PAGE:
I have decided September is not only my favorite weather month but is also my favorite food month. Both the temperature and food is right on the edge of summer and fall. The morning starts off cozy but gives way to a hot summer day. The warm weather produce is still everywhere (tomatoes, berries, and summer squashes) but I'm less terrified to turn my oven on at dinner time. Is there a place where it is September every day? If so, I'm interested in moving there.

Around the corner from Dylan's favorite afternoon swimming pond is a farm stand that we frequent. Maybe it is these chilly nights and final (1 day!!) count down to school but I'm crying over savoring the final moments of our summer routine.


Potato, Leek & Zucchini Tart
makes 2 tarts
Adapted from Real Simple Magazine

1 tablespoon olive oil
2 leeks (white and light green parts), halved lengthwise and sliced crosswise and rinsed well
2 small zucchini, halved lengthwise and sliced crosswise 
Kosher salt and black pepper
4 ounces Feta, crumbled
2 tablespoons chopped fresh dill
2 red potatoes, sliced into thin rounds
1 lemon, cut into wedges (for serving)
2 pie crusts (recipe below)

Pie Crust:
2 1/2 cups all-purpose flour
1 teaspoon salt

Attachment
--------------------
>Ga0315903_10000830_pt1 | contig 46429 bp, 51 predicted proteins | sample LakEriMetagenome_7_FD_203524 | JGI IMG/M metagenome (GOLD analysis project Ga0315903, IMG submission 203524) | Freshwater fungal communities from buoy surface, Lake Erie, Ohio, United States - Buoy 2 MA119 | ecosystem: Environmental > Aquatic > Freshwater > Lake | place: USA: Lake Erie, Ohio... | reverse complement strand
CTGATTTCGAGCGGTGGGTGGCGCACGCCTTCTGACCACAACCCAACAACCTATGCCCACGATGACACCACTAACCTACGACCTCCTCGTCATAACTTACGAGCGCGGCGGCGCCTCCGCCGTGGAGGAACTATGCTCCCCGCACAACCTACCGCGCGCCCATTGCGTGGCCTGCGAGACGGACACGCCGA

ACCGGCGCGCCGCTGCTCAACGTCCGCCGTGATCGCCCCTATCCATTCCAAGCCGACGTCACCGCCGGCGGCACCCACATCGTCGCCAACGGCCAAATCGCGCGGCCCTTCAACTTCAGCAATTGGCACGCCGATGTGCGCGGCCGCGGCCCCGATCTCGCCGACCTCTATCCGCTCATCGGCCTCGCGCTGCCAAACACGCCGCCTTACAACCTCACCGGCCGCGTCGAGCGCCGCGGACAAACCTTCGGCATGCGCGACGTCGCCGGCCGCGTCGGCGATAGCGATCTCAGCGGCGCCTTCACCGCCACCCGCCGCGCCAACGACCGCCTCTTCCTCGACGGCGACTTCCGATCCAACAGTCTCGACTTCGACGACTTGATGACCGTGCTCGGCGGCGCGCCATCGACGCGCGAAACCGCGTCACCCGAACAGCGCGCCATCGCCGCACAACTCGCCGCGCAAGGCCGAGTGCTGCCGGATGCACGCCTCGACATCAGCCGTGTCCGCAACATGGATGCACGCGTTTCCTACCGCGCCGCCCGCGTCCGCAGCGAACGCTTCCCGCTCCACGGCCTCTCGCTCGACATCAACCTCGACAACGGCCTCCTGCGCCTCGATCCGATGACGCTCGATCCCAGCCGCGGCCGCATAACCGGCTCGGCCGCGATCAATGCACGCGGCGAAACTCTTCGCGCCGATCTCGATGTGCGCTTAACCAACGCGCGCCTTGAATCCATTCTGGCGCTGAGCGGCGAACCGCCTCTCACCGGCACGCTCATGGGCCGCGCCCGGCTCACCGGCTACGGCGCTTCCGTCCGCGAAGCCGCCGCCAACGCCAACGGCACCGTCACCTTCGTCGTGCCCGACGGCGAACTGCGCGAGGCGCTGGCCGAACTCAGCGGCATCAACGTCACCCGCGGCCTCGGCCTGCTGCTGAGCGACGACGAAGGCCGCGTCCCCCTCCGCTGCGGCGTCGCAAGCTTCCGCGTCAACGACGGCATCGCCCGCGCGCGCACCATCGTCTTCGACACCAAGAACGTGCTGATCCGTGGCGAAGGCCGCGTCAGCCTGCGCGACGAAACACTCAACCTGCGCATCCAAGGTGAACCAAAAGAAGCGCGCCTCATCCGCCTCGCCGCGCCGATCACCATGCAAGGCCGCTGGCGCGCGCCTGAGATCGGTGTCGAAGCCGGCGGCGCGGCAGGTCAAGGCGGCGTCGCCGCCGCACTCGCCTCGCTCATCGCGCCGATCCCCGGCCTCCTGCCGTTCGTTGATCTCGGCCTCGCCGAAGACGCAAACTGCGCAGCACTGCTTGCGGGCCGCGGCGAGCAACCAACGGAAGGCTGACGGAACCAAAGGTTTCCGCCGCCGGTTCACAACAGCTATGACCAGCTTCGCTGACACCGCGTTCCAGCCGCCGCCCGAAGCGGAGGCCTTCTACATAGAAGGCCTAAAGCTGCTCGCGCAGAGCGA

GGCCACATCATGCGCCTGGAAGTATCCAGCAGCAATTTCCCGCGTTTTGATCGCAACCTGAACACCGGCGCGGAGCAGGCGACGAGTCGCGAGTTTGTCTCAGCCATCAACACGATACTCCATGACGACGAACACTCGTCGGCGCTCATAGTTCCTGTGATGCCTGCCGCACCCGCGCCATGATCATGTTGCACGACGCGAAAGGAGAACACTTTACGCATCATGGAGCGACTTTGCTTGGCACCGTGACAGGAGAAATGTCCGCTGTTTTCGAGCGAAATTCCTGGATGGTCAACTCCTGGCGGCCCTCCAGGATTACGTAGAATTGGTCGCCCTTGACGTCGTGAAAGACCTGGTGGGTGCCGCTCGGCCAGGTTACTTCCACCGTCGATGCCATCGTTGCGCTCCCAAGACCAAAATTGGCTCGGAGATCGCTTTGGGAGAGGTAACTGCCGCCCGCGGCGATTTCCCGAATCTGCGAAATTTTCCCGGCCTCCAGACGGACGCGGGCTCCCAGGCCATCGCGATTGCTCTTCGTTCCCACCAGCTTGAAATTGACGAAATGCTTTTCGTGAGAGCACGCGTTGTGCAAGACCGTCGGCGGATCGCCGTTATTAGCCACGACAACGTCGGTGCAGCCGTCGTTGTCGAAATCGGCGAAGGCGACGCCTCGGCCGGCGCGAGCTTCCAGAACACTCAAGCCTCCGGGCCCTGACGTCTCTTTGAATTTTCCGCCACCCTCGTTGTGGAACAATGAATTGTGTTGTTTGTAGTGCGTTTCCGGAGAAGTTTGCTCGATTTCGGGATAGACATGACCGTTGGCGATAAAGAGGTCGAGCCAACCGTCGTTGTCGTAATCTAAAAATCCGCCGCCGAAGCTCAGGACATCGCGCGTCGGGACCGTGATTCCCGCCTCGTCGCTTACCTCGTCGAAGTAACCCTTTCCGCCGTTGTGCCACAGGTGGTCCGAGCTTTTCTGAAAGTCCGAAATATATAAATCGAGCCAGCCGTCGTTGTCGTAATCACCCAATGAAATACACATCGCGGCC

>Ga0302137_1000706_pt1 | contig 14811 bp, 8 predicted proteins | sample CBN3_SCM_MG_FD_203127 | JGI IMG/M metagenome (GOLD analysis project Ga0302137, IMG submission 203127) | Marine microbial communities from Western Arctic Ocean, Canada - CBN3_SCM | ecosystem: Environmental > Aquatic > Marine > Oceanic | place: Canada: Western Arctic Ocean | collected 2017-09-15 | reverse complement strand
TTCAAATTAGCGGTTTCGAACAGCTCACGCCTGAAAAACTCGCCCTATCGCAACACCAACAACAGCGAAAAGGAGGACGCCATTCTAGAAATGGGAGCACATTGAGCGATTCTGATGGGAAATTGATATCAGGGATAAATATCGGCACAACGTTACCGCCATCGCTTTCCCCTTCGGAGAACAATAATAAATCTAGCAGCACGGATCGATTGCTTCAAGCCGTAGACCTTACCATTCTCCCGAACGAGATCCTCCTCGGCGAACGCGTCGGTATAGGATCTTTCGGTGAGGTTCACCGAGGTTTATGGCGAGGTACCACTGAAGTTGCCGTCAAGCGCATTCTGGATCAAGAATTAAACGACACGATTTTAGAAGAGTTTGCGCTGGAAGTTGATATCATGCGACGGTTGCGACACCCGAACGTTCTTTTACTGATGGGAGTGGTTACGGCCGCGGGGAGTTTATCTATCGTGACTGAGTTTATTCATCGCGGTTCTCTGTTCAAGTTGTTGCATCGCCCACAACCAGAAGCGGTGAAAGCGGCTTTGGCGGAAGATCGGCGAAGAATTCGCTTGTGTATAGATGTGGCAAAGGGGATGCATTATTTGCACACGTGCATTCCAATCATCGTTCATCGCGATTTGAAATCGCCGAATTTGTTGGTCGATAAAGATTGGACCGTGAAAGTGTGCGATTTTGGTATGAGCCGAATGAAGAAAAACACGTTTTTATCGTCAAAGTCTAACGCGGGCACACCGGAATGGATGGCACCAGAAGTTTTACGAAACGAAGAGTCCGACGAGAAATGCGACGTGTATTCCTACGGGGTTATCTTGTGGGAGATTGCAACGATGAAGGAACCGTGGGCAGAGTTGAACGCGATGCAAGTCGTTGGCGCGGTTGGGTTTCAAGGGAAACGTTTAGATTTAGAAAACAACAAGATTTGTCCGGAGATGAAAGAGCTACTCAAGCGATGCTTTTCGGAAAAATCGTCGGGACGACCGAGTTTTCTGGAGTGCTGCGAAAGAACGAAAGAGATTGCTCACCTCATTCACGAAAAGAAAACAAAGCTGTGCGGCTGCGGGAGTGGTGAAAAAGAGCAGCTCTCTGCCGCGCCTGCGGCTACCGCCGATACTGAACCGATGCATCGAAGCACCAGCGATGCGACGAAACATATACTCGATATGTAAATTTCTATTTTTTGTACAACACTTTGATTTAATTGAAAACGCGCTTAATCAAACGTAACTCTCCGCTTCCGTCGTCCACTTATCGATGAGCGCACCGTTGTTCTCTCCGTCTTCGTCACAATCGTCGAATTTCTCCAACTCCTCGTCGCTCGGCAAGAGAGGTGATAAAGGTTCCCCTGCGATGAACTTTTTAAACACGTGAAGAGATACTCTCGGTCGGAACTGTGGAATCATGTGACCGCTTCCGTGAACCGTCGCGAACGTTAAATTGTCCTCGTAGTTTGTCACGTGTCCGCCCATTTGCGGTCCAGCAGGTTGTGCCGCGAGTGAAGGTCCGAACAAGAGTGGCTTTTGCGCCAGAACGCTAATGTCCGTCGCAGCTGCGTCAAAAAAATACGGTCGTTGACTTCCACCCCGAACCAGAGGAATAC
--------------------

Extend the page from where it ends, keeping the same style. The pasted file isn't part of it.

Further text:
2 sticks cold unsalted butter, cut into pieces
1/4 - 1/2 cup cold water


First, make the pie crusts:

In a food processor, combine flour and salt then pulse to combine. Add butter; pulse until mixture resembles coarse meal, with just a few pea-size pieces of butter remaining. Sprinkle with 1/4 cup ice water. Pulse until dough is crumbly but holds together when squeezed with fingers (if necessary, add up to 1/4 cup more water, 1 tablespoon at a time). To help ensure a flaky crust, do not overprocess.

Transfer half of dough (still crumbly) onto a piece of plastic wrap. Form dough into a disk 3/4 inch thick; wrap tightly in plastic. Refrigerate until firm, at least 1 hour (and up to 3 days). Repeat with remaining dough. (Disks can be frozen, tightly wrapped, up to 3 months. Thaw before using.) Makes 2 disks. 


To make the tarts:

Heat oven to 375. Heat the oil in a large skillet over medium heat. Add the leeks, zucchini, potatoes, 1/2 teaspoon salt, and 1/4 teaspoon pepper and cook, tossing occasionally, until just tender, about 10 minutes (you want all the liquid to evaporate so the tart is not soggy). Fold in the feta and dill. 

Roll the two rounds of crust dough into 12-inch circles and transfer to a parchment paper lined baking sheet. Spoon the vegetable mixture onto the two crust rounds, leaving 2-inch borders. Fold the borders of the crust over the filling. Bake until the pastry is golden brown and serve with lemon wedges.